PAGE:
Published: Aug 04, 2012 12:00 AM
Modified: Aug 03, 2012 07:14 PM
CARRBORO - The publisher of The Carrboro Citizen, a free weekly newspaper, announced he is calling it quits in a column Thursday headlined “Buy this newspaper.”
Robert Dickson, who took on three competing newspapers covering southern Orange County and conventional wisdom five years ago, said his enthusiasm for running a small business has waned.
“I guess I’m just tired,” he wrote.
The paper, known for its colorful pages, hyper-local focus and a front-page column about plants, prints 7,500 copies and has a 90 percent pickup rate at boxes and stacks around town, Dickson said.
He would not name an asking price for the newspaper, which leases its building, and would not say when he might close shop without a buyer beyond “sometime this fall.”
Carrboro Mayor Mark Chilton and Alderman Dan Coleman, an occasional contributor to the newspaper, praised the Citizen’s local news coverage.
At a time when many bigger newspapers are cutting back and losing veteran reporters who know their beats, Chilton said the Citizen has gained knowledge and context.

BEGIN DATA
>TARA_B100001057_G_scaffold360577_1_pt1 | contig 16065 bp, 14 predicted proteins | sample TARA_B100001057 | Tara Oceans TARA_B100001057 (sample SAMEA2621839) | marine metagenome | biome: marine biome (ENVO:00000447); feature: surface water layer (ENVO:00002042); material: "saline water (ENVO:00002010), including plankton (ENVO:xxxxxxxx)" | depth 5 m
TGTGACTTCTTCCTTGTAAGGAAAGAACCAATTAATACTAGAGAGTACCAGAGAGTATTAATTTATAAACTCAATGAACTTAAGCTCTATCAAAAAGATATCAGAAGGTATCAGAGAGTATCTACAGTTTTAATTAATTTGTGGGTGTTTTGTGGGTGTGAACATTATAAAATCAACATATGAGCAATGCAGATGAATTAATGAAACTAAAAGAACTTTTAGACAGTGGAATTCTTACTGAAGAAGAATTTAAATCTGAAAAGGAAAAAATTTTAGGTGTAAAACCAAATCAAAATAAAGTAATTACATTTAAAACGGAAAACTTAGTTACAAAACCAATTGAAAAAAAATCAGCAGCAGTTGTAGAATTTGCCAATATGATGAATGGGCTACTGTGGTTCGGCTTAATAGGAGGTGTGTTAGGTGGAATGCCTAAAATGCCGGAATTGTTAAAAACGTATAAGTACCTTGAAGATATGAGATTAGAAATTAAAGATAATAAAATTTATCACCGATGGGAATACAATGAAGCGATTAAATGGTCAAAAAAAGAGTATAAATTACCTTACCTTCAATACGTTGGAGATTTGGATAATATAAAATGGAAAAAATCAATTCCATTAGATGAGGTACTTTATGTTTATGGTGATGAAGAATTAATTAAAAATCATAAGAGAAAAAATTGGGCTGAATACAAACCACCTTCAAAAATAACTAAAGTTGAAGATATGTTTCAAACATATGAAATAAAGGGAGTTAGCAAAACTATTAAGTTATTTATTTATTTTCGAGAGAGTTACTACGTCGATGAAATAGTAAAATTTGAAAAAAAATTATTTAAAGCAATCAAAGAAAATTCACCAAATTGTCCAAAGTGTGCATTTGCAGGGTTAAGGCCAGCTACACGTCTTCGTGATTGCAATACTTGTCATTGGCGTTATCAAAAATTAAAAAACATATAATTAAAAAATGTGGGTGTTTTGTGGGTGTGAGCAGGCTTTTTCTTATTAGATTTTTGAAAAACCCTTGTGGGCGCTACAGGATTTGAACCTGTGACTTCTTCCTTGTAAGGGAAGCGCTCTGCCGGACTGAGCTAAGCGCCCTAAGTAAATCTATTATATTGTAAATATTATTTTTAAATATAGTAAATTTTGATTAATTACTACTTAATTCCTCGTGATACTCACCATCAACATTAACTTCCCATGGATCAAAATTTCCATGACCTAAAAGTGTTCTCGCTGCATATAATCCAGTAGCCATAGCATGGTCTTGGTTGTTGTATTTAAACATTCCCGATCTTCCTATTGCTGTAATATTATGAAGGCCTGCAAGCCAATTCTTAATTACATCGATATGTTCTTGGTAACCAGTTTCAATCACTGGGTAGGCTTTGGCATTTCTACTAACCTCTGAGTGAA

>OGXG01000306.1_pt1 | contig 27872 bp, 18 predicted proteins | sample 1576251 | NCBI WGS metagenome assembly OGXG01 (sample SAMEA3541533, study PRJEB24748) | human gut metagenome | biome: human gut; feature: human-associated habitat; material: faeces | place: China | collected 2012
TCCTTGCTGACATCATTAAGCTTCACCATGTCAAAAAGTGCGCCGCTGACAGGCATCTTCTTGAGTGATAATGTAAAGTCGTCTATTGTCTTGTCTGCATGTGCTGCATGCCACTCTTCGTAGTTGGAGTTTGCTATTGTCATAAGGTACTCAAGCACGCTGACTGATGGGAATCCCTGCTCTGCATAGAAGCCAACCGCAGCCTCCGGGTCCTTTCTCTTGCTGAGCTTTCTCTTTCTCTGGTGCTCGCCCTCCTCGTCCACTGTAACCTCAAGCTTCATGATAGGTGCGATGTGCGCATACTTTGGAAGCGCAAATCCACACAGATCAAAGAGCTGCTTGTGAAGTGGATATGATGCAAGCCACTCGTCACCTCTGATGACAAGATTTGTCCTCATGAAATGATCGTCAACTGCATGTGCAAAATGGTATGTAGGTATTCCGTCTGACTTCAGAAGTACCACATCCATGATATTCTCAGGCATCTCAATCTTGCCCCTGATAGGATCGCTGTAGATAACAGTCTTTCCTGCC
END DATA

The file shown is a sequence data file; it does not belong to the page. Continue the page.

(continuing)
“I’m really sorry it has not been more lucrative,” Chilton said.
Coleman said he’d be interested in trying to keep it going if he were not moving to Australia in January. He said he hopes the paper survives.
“Its been incredibly fortunate for Carrboro to have a locally owned and operated paper that focuses on local stories,” Coleman said. “That’s just incredibly valuable in this day.”
The Citizen obtained a $50,000 seven-year loan from the Town of Carrboro’s small-business revolving loan fund in 2009.
The company has $35,146.28 left to pay, said Annette Stone, the town’s director of economic and community development.
“It’s current, and they’ve communicated that it’s not going to be a problem paying it off,” Stone said.
Chilton said he never saw any conflict of interest in the loan from a local government to a newspaper that covered that government.
“We’re not journalists; we don’t necessarily look at things in the context of journalistic ethics,” Chilton said. Besides, he said, the terms of the loan prevent the town from calling it in early or pressuring the newspaper for favorable coverage.
In an interview Dickson said the recession and collapse of the real estate market have hurt the paper.
He said he’s basically selling the Citizen’s good name.
“I am most proud of the fact that we (have brought) this community a locally owned and operated newspaper when it didn’t have one, and this community has responded emphatically,” Dickson said.
Dickson is hopeful the paper will continue.
“Am I the only person who believes our community deserves quality locally owned and operated long-form journalism, and is willing to back up that belief with money and time?” Dickson wrote in his column. “I sure hope not.”